College basketball programs see a visit from ESPN's GameDay crew as an infusion of credibility. Where Digger Phelps, Jay Bilas and the gang sit in front of screaming fans each Saturday matters.
Mighty Kentucky, the winningest program in college basketball history, is no exception.
For Kentucky, which plays host to College GameDay this Saturday, it's another step in re-branding a basketball program that had been trending toward irrelevance. After regularly falling out of national rankings in recent seasons, Kentucky found out last spring the true meaning of insignificance: The National Invitation Tournament.
Ebullient commentator Dick Vitale, who will be in Rupp Arena Saturday night when Kentucky plays Tennessee, might put it this way: GameDay provides another chance for UK to say, "We're back, baby, with a capital B."
"Beginning with the hiring of John Calipari, it's been a whole new re-branding," said Rob Mullens, UK's deputy director of athletics. "We want to get back to being the elite program Kentucky's been forever."
The re-branding has taken many forms:
Touting a record number of tents set up by fans waiting to pick up tickets for Big Blue Madness.
Calipari's he's-everywhere outreach program to fans.
Sending a UK jersey to President Barack Obama.
Organizing in 48 hours a telethon to raise funds for earthquake victims in Haiti.
Seating LeBron James at courtside and, in case any one missed him, have him do the "Y" at midcourt.
GameDay gives its host college basketball's center stage.
"I think Lou Holtz said, when you have the entire college football world focused on you for that day, it's a real opportunity," Mullens said in a reference to ESPN's football GameDay. "I think already Kentucky basketball is among the elite. It's an opportunity to show what's happening here."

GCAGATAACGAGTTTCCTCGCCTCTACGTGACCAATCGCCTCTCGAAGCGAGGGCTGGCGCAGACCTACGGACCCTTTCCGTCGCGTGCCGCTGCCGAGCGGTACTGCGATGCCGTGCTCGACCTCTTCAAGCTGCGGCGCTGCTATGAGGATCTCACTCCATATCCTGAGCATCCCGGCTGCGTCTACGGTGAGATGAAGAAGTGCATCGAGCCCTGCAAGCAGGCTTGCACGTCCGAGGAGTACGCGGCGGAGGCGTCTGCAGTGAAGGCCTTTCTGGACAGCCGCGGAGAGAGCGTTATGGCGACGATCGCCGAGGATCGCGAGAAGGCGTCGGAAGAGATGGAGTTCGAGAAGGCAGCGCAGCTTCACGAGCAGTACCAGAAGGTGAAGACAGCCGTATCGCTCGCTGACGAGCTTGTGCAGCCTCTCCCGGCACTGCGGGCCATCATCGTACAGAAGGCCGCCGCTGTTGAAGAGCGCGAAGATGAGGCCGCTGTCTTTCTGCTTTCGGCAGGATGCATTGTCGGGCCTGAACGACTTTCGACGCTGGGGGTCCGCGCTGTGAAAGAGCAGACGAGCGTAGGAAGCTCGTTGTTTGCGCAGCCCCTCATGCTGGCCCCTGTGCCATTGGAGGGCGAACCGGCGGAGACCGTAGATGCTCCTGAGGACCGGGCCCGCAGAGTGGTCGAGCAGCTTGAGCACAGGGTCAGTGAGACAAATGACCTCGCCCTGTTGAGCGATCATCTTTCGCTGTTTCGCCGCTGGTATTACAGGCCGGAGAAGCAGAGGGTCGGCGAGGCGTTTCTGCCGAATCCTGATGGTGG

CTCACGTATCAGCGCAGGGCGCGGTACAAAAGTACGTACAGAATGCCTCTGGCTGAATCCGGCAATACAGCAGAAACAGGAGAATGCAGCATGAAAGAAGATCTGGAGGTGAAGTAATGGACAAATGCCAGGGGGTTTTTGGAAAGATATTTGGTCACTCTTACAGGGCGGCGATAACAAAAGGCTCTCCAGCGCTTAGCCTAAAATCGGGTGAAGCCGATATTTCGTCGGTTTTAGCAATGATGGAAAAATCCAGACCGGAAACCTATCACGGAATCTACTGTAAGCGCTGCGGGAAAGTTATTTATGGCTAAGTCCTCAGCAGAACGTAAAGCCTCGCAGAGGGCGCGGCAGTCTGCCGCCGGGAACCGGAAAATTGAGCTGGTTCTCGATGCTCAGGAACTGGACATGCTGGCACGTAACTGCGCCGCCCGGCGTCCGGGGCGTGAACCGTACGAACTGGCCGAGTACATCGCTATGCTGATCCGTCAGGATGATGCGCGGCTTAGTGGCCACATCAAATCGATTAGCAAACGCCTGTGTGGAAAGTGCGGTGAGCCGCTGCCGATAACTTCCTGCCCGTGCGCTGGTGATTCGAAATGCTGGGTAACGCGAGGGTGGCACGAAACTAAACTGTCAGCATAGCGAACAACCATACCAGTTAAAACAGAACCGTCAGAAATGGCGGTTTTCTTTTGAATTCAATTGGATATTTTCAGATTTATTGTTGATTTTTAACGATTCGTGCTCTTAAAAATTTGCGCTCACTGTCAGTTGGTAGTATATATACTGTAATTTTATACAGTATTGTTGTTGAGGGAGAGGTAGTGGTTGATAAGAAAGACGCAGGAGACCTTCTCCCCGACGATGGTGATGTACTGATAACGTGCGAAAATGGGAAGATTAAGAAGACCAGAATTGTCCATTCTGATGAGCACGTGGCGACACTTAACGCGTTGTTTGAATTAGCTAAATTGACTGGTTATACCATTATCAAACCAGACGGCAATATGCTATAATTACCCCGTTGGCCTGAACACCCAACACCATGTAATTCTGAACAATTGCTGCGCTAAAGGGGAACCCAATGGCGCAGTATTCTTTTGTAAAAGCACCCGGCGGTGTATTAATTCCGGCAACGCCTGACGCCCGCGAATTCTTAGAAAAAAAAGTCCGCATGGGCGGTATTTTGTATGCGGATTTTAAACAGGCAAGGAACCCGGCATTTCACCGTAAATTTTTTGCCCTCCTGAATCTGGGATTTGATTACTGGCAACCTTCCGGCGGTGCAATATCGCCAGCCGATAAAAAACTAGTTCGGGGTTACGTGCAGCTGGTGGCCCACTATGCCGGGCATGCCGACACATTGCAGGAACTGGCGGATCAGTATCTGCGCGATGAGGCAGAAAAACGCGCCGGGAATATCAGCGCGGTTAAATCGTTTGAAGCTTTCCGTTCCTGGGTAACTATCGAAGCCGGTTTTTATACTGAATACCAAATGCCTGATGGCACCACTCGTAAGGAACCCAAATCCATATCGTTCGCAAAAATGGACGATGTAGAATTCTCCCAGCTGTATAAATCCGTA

To maximize that opportunity, UK distributed 23,000 tickets for fans wanting to attend the GameDay telecast from 11 a.m. to noon Saturday in Rupp Arena.
ESPN sees a full house as Kentucky's way of returning the favor in terms of credibility.
"We sort of see this as a defining moment for the show," senior coordinating producer Michael Fountain said. "In terms of acceptance. In terms of people wanting to see the show."
ESPN hopes the crowd in Rupp Arena can make for must-see TV. "If I'm flipping channels and see a crowd going crazy and having a good time, I want to stop and watch and see what's going on," Fountain said.
On the down side, ESPN does not want a crowd to drown out what host Rece Davis, Hubert Davis, Phelps and Bilas are saying. So Fountain said the crowd will be prompted on when to cheer and when to listen.
But just in case, Davis, Phelps and company will be given headsets to use if they can't hear each other.
ESPN launched the college basketball version of GameDay three years ago. It's been the little brother to the college football GameDay.
So far this season, GameDay has been to Kansas State, Clemson and Illinois, plus to Connecticut for its first appearance at a women's game. After Lexington, the crew will go to Washington, Syracuse and Duke.